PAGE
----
Upasana, a Wilmington, Mass-based Odissi dance school presented “Vandana”, a full-length dance concert on Sep. 22 at Chinmaya Mission Boston in Andover. Through the efforts of founder Mouli Pal, Upasana has been engaged in the work of promoting the classical dance form of Odissi in the New England area. Known for movements that are reminiscent of temple sculptures, this ancient dance form from Orissa experienced a revival through the initiatives of one of its most celebrated exponents, Kelucharan Mohapatra. Mouli Pal, a disciple of gurus Kelucharan Mohapatra and Nandini Ghosal, presented a well-conceived program through “Vandana” which also featured strong performances by Upasana’s students.
Befitting the venue, “Vandana” was a homage to bhakti rasa, each performance an ode to a Hindu God ranging from Ganesha, Vishnu and Shiva to Hanuman and Ganga, among others. Beginning with an admirable Ganesh Vandana by Upasana’s junior artists, the concert presented a total of 11 dance items. Including two solo performances, the child artists showed patience and maturity in executing Odissi’s demanding movements and postures.
The concert gained momentum with “Jaya Mahesha,” a Shiva Stuti presented by Shamoyita Mukherjee. Choreographed by Rathikant Mohapatra, the dance showcased both nritta and abhinaya as Mukherjee portrayed Lord Shiva in the aspects of creation, preservation and destruction. A dancer who moves with effortless grace, Mukherjee held the audience’s interest throughout the performance. This is an artist to watch. The Pallavi in raga Megh was brought to life by a group of Upasana’s senior artists. The mood of the dance was vibrant, captured well through not only the dancers’ skilful movements but also the colorful costumes. The group also performed a Ganga Stuti, choreographed to striking effect by Mouli Pal and the Upasana Ensemble. Chand Sripad rendered Tulsidas’ “Sri Ramchandra Kripalu” in a solo performance in which her own bhakti was transparent.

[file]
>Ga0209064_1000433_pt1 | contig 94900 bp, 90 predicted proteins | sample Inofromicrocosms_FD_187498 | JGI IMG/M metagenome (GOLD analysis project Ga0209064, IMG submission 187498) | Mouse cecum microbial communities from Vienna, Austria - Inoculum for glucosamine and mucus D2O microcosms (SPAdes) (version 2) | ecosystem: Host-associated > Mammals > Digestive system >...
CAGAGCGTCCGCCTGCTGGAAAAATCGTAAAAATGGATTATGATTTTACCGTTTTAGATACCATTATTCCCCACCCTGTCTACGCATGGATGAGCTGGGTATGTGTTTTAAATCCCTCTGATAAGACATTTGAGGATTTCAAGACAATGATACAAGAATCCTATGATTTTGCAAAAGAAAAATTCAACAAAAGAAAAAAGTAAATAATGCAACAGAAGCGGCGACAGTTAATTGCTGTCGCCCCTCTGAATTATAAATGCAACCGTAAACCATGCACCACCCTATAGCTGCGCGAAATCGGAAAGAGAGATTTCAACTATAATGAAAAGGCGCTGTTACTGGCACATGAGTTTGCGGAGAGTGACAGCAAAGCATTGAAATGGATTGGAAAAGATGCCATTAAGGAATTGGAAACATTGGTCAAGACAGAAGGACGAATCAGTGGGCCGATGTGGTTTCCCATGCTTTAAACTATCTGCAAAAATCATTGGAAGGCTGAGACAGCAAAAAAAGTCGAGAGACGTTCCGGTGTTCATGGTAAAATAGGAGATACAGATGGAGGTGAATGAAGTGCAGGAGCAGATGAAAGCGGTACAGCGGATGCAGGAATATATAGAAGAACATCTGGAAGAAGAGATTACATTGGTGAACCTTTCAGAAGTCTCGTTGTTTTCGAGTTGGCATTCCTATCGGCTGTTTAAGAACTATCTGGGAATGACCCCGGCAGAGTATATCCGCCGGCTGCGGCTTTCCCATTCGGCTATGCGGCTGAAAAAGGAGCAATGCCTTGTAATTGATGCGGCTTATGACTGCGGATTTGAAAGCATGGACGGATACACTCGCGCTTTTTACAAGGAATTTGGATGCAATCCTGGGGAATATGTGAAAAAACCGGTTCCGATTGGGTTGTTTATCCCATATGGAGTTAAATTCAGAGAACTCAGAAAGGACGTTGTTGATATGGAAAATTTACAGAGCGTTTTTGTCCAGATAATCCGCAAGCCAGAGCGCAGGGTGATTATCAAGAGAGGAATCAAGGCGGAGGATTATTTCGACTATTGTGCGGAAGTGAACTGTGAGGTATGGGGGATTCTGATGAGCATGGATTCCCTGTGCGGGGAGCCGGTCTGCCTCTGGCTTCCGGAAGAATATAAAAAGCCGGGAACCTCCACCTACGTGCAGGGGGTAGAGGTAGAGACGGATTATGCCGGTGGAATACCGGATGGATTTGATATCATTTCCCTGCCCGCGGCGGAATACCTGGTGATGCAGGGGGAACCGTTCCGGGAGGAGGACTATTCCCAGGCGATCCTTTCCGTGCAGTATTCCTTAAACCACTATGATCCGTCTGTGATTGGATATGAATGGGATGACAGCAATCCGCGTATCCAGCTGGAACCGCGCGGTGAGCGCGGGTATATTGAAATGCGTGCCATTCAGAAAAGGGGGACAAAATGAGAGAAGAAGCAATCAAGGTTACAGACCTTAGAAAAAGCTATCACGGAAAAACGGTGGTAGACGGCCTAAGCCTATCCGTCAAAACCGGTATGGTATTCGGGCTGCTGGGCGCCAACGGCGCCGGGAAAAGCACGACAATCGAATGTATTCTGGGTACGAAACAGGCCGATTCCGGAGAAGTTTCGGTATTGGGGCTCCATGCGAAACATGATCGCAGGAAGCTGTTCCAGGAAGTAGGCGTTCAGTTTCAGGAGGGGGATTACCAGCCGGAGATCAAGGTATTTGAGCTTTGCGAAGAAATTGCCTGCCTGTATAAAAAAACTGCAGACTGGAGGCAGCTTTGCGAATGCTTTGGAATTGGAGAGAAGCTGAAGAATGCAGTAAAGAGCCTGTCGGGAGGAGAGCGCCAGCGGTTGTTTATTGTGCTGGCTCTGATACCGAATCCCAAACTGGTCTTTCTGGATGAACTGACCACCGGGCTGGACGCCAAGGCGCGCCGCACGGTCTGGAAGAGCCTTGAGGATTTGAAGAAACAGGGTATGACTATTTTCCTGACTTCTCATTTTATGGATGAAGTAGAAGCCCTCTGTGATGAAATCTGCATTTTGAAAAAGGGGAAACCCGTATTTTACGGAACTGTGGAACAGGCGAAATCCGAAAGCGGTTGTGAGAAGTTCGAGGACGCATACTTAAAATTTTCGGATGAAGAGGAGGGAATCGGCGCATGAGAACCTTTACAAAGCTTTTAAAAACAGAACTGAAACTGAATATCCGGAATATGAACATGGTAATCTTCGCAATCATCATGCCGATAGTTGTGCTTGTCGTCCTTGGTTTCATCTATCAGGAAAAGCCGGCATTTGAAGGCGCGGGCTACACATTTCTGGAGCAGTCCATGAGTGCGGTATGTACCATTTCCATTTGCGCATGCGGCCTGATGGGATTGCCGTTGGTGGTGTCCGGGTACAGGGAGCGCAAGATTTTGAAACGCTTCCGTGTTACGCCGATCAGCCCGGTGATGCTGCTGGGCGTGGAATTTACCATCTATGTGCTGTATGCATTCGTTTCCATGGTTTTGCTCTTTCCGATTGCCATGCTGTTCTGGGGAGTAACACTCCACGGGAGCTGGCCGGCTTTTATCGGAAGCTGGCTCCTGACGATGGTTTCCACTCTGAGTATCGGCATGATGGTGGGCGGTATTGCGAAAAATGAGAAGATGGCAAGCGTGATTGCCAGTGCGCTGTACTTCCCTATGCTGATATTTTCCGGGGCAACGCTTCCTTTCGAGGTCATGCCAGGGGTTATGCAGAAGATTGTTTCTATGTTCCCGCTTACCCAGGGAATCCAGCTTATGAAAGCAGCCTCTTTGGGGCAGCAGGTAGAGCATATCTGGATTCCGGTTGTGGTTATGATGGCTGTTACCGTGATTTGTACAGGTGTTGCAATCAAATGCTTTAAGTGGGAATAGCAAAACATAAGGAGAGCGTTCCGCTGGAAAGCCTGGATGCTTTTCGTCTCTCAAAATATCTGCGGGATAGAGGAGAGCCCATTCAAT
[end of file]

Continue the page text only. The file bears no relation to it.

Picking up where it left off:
Mouli Pal’s Sabhinaya Pallavi and Abhinaya solos were highlights of the evening. Choreographed by Guru Kelucharan Mohapatra, the Sabhinaya Pallavi depicted Lord Krishna’s dance with gopis. Remarkably light-footed, Pal conveyed the playfulness in the choreography as she negotiated the fast-paced rhythms and delivered the graceful pirouettes that are hallmarks of the Odissi dance form. Pal was also in her element in the Abhinaya piece titled “Ahe Nila Saila” which enacted the stories of Gajendra moksham, the Narasimha avatar and the disrobing of Draupadi. A dancer who exudes calm, Pal was nevertheless at ease in this abhinaya-laden piece, her eyes effectively conveying meaning. The Moksha by Upasana’s ensemble of senior artists was a prayer to Goddess Durga and served as a fitting conclusion.
At the end of the event, Mouli Pal’s introduction of her senior artists who lead thriving professional lives beyond Odissi was an inspiring reminder that professional success need not preclude artistic pursuits. As she thanked the audience, Pal said, “When we dance, our worries go away, and the world becomes a better place. We wanted to share this with you through the concert.”